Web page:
The notion of a long-term relationship can be intimidating for many people. They may fear that they will lose their freedom, their independence, and their ability to be who they are. They may dread the idea of growing old in a stagnant relationship and never getting to experience their dreams.

But a permanent relationship can be liberating. The successful relationship is one in which each partner has gained a sense of his or her own integrity and uniqueness as a person. They have a feeling of being valued by the other just for being themselves. They know they can achieve their life goals with the full support of the other person. When two healthy people come together and form a permanent relationship, they can experience a sense of love, security and trust which allows each to soar.

“I can fly higher than an eagle
For you are the wind beneath my wings.”
• Larry Henley/Jeff Silbar

Is A Long-term Relationship Right for Everyone?

There are many people who live very happy and rewarding lives without a permanent partner . Some live alone their entire lives and some may experience a series of partners. Everything comes with a price, it seems. Although people who live outside of a long-lasting relationship may miss out on some experiences, they can certainly gain in other ways. They can usually travel more, meet new people, pursue their own personal activities and experience a sense of living their own lives, true to themselves and what they want.

It all comes down to a basic question: Do you have the choice? Do you live alone because you choose to or because you have to? Do you have a series of partners because you choose this option, or is it because you keep searching for permanence and have not been able to make it work? Obviously, answering these questions requires a deep and honest look into your life. And even then the answer may not be clear. We tend to rationalize our behaviors. We sometimes do things because we have no other options, and we tell ourselves that this is our choice. But it may not be a real choice at all.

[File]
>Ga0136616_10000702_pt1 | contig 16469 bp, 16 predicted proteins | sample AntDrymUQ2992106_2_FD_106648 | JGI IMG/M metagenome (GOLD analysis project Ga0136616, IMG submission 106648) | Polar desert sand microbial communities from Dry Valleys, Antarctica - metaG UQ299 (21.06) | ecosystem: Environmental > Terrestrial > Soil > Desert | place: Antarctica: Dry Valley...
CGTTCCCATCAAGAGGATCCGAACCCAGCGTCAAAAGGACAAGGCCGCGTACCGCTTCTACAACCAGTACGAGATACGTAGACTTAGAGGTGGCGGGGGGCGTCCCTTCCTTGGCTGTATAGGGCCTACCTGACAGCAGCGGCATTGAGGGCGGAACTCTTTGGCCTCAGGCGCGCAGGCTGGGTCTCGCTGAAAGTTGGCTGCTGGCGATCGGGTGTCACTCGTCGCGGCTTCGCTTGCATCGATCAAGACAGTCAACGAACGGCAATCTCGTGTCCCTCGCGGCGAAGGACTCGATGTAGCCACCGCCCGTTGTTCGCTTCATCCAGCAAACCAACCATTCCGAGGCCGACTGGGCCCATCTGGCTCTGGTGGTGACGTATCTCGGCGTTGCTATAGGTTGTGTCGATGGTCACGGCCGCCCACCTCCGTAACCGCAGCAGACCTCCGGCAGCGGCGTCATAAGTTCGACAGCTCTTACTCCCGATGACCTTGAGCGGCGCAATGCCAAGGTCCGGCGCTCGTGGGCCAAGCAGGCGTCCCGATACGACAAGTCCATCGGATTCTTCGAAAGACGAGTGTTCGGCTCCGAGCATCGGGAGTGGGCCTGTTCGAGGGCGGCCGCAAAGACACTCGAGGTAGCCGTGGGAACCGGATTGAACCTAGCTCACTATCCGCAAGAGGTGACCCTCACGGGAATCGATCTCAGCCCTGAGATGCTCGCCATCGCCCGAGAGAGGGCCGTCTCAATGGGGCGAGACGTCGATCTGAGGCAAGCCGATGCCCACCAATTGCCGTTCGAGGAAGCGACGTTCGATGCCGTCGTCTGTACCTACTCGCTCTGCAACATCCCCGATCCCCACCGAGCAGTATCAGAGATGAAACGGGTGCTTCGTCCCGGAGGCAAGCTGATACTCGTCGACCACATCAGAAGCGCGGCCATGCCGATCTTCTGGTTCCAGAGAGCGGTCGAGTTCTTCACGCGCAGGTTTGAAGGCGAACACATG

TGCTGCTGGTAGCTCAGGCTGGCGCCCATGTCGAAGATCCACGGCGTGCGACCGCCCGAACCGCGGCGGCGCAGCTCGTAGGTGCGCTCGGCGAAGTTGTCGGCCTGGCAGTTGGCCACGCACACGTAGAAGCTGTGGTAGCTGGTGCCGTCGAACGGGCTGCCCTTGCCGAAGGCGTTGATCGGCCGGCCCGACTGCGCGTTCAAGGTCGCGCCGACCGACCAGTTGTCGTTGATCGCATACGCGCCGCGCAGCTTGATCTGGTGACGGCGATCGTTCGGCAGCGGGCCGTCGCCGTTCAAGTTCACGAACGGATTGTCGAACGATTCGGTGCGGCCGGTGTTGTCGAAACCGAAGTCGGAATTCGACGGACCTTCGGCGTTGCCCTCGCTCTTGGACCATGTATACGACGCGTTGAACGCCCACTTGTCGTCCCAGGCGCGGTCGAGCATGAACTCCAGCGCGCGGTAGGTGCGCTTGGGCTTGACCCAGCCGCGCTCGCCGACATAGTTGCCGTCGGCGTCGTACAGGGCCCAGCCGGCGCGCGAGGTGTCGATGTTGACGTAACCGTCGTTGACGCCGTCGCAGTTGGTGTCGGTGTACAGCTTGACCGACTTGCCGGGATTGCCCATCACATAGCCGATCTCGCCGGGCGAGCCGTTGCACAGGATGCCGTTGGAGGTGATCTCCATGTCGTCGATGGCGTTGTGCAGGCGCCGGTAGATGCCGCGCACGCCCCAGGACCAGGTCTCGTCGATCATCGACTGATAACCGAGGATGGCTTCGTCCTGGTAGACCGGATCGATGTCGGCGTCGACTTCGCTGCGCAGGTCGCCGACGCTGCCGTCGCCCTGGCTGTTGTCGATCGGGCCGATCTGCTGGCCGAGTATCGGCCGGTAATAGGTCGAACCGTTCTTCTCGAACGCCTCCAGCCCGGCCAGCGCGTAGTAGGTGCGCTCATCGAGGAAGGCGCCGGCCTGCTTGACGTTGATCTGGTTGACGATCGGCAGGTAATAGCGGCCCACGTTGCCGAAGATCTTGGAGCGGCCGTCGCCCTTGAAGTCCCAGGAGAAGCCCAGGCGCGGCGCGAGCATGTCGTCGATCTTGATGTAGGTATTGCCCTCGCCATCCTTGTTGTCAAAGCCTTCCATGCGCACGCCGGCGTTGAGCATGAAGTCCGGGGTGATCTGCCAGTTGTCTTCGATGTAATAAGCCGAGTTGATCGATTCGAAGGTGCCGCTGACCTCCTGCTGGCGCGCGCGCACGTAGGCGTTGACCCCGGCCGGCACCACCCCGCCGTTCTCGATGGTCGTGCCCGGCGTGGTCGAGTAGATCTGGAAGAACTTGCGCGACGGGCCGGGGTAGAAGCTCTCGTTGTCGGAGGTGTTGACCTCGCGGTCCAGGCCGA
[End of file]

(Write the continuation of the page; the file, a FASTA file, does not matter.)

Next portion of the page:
The truth becomes evident when you have deeply examined all of your options and can clearly say that you either choose to be in a permanent relationship or that you choose to live alone or within a series of relationships. This requires an honest look into your strengths and limitations, your life goals, and your essential nature. When you have a solid sense of what you want for your life, you will know whether a long-term relationship is right for you...or not.

How Do I Work Toward a Happy Permanent Relationship?

A successful relationship depends on two partners who have each examined what they want in life. They trust that they will be able to achieve their own individual life goals with the support of their partner. The success of a long-lasting relationship rests on two people who each have a sense of both equality and their own individuality. They feel that the support, trust and love they receive within the relationship will enhance, rather than detract, them in their quest to achieve what they want out of life.

Achieving this goal requires work and sacrifice, but those who invest can reap the rewards. You need to define what you want for your life. It is helpful to examine your strengths and limitations, and to accept them. It helps to clarify how you grew up and to identify the life events which have made you into who you are now. Good communication skills (such as listening) and life skills (such as flexibility, tolerance, and acceptance) are essential to the process of building a meaningful and satisfying relationship.

The task of learning the skills needed for a successful long-term relationship is facilitated through the help of a therapist. A trained professional can guide you through the various stages of your exploratory journey...providing understanding, objectivity and support. Know yourself...and then you can know another.

Working Resources is a Leadership Consulting, Training and Executive Coaching Firm Helping Companies Assess, Select, Coach and Retain Emotionally Intelligent People; Emotional Intelligence-Based Interviewing and Selection; Multi-Rater 360-Degree Feedback; Career Coaching; Change Management; Corporate Culture Surveys and Executive Coaching.

Dr. Maynard Brusman
Consulting Psychologist and Executive Coach
Trusted Advisor to Senior Leadership Teams